|NDMC right on Taj hotel|
|Monday, 06 March 2017 03:39|
Open auctions are the only way to deal with govt assets
The New Delhi Municipal Council (NDMC), of which Delhi chief minister Arvind Kejriwal is a member, has done the right thing by insisting that it will not only cancel the licence of the Delhi-based Le Meridien Hotel as it has unpaid dues of R523 crore, but also that the land on which the Taj Mahal hotel is located on Mansingh Road in south Delhi will be auctioned. The NDMC’s decision came after the Supreme Court—the Taj has petitioned it against an auction—asked the council whether it would like to reconsider its decision and perhaps give the Taj the Right of First Refusal (RoFR) for the land. While an RoFR and an open auction sound the same since, in both cases, the Taj will get a chance to beat the best bid, they are actually quite different. In an open auction, everyone including the Taj will bid aggressively—indeed, the Taj may be even more aggressive as it stands to lose its existing business. In an RoFR, since everyone knows the Taj is likely to retain the hotel, other interested parties may not even bid—which is why, the NDMC has said that the auction it is proposing has an implicit RoFR.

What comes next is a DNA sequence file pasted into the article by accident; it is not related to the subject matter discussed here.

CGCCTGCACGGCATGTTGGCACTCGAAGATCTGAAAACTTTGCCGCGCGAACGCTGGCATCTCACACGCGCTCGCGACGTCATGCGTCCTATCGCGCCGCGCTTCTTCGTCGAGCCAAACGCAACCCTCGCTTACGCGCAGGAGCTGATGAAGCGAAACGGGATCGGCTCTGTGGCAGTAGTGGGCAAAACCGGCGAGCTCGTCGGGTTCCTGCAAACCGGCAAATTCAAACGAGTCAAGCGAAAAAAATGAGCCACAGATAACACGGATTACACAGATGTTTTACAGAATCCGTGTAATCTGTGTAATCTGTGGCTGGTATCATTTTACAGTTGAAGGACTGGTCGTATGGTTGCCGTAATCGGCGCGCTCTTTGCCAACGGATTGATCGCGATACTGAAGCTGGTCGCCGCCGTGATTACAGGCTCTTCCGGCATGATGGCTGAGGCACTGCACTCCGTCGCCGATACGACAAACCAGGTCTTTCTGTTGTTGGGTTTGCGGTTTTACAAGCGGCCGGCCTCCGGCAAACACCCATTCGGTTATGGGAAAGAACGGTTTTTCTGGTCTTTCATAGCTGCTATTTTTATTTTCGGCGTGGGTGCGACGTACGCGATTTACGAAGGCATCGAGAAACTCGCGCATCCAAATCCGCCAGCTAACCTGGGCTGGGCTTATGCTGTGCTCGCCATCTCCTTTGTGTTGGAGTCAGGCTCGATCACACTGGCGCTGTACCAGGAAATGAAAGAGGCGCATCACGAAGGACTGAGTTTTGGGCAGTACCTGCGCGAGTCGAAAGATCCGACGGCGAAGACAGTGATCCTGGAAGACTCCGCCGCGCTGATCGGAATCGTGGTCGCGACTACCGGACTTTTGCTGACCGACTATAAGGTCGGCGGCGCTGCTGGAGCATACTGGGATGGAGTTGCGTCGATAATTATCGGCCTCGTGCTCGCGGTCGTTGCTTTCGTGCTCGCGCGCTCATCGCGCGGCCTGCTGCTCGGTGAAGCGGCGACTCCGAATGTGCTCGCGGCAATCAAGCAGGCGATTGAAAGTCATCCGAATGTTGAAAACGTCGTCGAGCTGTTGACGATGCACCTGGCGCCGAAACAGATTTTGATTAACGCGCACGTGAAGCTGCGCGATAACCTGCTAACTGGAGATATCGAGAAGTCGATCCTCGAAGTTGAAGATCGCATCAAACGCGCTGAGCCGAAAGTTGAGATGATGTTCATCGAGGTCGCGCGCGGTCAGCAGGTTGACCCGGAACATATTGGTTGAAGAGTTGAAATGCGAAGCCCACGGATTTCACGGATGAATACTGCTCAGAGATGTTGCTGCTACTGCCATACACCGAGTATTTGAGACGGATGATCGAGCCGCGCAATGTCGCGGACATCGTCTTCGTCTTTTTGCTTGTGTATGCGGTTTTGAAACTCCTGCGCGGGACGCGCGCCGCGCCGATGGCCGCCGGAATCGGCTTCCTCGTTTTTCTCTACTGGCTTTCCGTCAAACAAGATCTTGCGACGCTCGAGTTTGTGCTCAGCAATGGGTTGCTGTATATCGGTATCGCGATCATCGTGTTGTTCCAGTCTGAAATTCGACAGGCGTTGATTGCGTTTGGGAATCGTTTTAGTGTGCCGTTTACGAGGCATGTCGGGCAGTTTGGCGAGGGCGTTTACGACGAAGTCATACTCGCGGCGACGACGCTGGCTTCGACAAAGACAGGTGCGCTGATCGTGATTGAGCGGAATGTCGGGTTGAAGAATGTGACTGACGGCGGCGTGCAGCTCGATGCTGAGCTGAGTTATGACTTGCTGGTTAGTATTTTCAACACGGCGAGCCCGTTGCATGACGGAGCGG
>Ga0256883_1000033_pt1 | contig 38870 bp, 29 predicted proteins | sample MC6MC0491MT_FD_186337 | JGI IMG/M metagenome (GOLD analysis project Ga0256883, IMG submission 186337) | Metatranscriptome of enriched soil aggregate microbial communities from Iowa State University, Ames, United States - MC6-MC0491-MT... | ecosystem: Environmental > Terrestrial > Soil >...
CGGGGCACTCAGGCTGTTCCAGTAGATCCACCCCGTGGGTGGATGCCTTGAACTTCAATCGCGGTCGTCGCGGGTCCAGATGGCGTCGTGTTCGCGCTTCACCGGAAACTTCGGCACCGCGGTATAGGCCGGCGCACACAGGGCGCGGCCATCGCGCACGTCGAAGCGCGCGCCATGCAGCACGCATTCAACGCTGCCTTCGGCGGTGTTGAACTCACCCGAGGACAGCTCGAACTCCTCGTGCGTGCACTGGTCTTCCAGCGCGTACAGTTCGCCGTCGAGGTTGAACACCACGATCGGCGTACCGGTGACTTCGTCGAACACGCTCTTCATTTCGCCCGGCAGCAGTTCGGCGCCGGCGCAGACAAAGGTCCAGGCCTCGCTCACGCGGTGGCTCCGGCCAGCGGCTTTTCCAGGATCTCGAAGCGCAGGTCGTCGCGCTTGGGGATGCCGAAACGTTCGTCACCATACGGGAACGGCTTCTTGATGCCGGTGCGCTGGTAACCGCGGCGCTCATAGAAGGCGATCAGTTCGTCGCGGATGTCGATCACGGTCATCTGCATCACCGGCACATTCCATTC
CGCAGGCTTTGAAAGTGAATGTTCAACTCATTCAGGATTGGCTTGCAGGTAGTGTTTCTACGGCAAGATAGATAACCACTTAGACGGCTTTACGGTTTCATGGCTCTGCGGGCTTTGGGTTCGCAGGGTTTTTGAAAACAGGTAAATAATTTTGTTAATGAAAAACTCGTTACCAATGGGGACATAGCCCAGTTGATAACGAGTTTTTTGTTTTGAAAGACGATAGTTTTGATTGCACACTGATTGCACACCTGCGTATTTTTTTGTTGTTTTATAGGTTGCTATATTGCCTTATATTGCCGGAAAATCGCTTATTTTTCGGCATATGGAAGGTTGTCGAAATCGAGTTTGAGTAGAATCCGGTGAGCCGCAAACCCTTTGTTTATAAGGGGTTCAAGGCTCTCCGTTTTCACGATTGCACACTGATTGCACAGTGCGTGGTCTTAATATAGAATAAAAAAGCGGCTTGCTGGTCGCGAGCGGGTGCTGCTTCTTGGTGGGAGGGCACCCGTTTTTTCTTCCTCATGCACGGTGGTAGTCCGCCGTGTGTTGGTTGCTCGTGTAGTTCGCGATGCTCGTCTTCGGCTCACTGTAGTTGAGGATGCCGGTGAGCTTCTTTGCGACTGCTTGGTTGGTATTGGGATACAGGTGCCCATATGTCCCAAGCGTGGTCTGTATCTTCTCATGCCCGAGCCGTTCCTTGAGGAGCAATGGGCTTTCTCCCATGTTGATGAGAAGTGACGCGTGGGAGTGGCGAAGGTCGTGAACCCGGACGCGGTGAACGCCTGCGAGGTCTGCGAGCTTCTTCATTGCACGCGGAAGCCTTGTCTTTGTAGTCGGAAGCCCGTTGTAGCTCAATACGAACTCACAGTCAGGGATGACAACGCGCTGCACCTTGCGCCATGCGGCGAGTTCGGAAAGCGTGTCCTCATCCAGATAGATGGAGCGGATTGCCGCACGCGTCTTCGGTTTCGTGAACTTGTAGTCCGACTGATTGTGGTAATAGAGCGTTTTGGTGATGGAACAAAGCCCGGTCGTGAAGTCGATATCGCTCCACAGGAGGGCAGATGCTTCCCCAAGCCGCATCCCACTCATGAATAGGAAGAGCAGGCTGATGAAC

One of the arguments being made by the Taj’s lawyers is that both the Attorney General (AG) and the Solicitor General (SG) had, in the past, ruled in favour of renegotiating with the Taj in place of an open auction. While there is a logic to allowing an existing business to continue operations—and that is possibly why the AG and the SG gave this opinion—the policy environment has changed dramatically. All government assets, from airports to roads, are being given out by way of bidding, not negotiated settlements. In the case of telecom, after their 20-year licences expired, telcos were not given an automatic extension or an RoFR and, so, had to bid very aggressively since the option was losing their entire business. It is true this ruined their financials and that is why the telecom industry is in the perilous financial position it is in today, but if a new policy paradigm is being worked on, it cannot be done by two lawyers of the government, albeit the top ones. And keep in mind that while continuity of business is a good thing, the policy regime can also end up shutting out new players from entering the business if, for instance, all spectrum is to remain with a Bharti Airtel or a Vodafone or all iron ore mines with a Sail or a Tata Steel. If, however, such a decision is taken, it cannot be done for one firm, it has to be done for everyone and ratified by the Cabinet, if not Parliament. Indeed, a special dispensation for the Taj can even open up officials in the Delhi government to charges of favouritism and enquiry by the CVC and the CBI. If the Taj gets to keep the land without an open auction, chances are other firms who have been asked—or will be asked—to participate in auctions to retain their assets will also line up asking for a review.